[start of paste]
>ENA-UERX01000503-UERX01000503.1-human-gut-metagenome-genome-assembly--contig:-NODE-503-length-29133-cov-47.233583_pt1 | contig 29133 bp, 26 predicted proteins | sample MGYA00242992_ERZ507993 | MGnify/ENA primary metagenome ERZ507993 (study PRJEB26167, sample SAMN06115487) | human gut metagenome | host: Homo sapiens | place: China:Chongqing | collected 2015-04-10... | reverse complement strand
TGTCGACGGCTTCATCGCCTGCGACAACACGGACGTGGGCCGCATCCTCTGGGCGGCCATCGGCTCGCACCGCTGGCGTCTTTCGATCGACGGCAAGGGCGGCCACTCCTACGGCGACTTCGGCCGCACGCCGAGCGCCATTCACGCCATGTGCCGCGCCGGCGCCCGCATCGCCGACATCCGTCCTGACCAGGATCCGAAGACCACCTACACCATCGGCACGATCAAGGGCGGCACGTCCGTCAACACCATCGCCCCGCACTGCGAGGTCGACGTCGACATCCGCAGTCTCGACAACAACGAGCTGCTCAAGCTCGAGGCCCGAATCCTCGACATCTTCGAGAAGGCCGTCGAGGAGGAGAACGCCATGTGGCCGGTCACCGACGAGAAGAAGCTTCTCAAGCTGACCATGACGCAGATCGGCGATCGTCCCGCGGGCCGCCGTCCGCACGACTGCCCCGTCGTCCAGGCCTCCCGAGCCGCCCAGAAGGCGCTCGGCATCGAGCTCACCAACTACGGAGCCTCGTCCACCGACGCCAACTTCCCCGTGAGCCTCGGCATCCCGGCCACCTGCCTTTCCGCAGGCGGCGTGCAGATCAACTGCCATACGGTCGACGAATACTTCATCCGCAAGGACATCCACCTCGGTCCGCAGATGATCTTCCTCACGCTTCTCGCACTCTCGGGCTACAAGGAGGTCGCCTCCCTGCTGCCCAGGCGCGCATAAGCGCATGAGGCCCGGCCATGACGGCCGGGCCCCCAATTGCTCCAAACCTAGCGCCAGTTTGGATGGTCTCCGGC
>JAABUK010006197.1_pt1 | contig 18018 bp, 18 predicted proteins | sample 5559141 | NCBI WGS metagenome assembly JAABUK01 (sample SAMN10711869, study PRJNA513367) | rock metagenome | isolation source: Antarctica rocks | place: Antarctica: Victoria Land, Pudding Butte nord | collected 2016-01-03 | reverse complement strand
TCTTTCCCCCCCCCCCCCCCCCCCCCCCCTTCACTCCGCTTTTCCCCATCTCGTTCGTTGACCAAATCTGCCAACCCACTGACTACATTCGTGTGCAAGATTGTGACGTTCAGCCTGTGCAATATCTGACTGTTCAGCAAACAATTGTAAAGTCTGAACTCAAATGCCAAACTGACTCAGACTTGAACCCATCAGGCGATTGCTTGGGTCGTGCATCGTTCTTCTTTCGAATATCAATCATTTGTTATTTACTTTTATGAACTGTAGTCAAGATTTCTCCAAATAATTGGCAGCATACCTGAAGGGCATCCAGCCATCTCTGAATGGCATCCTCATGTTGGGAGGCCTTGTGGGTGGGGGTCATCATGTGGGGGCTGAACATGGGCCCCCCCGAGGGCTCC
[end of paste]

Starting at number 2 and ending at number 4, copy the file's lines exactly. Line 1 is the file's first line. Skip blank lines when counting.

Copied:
TGTCGACGGCTTCATCGCCTGCGACAACACGGACGTGGGCCGCATCCTCTGGGCGGCCATCGGCTCGCACCGCTGGCGTCTTTCGATCGACGGCAAGGGCGGCCACTCCTACGGCGACTTCGGCCGCACGCCGAGCGCCATTCACGCCATGTGCCGCGCCGGCGCCCGCATCGCCGACATCCGTCCTGACCAGGATCCGAAGACCACCTACACCATCGGCACGATCAAGGGCGGCACGTCCGTCAACACCATCGCCCCGCACTGCGAGGTCGACGTCGACATCCGCAGTCTCGACAACAACGAGCTGCTCAAGCTCGAGGCCCGAATCCTCGACATCTTCGAGAAGGCCGTCGAGGAGGAGAACGCCATGTGGCCGGTCACCGACGAGAAGAAGCTTCTCAAGCTGACCATGACGCAGATCGGCGATCGTCCCGCGGGCCGCCGTCCGCACGACTGCCCCGTCGTCCAGGCCTCCCGAGCCGCCCAGAAGGCGCTCGGCATCGAGCTCACCAACTACGGAGCCTCGTCCACCGACGCCAACTTCCCCGTGAGCCTCGGCATCCCGGCCACCTGCCTTTCCGCAGGCGGCGTGCAGATCAACTGCCATACGGTCGACGAATACTTCATCCGCAAGGACATCCACCTCGGTCCGCAGATGATCTTCCTCACGCTTCTCGCACTCTCGGGCTACAAGGAGGTCGCCTCCCTGCTGCCCAGGCGCGCATAAGCGCATGAGGCCCGGCCATGACGGCCGGGCCCCCAATTGCTCCAAACCTAGCGCCAGTTTGGATGGTCTCCGGC
>JAABUK010006197.1_pt1 | contig 18018 bp, 18 predicted proteins | sample 5559141 | NCBI WGS metagenome assembly JAABUK01 (sample SAMN10711869, study PRJNA513367) | rock metagenome | isolation source: Antarctica rocks | place: Antarctica: Victoria Land, Pudding Butte nord | collected 2016-01-03 | reverse complement strand
TCTTTCCCCCCCCCCCCCCCCCCCCCCCCTTCACTCCGCTTTTCCCCATCTCGTTCGTTGACCAAATCTGCCAACCCACTGACTACATTCGTGTGCAAGATTGTGACGTTCAGCCTGTGCAATATCTGACTGTTCAGCAAACAATTGTAAAGTCTGAACTCAAATGCCAAACTGACTCAGACTTGAACCCATCAGGCGATTGCTTGGGTCGTGCATCGTTCTTCTTTCGAATATCAATCATTTGTTATTTACTTTTATGAACTGTAGTCAAGATTTCTCCAAATAATTGGCAGCATACCTGAAGGGCATCCAGCCATCTCTGAATGGCATCCTCATGTTGGGAGGCCTTGTGGGTGGGGGTCATCATGTGGGGGCTGAACATGGGCCCCCCCGAGGGCTCC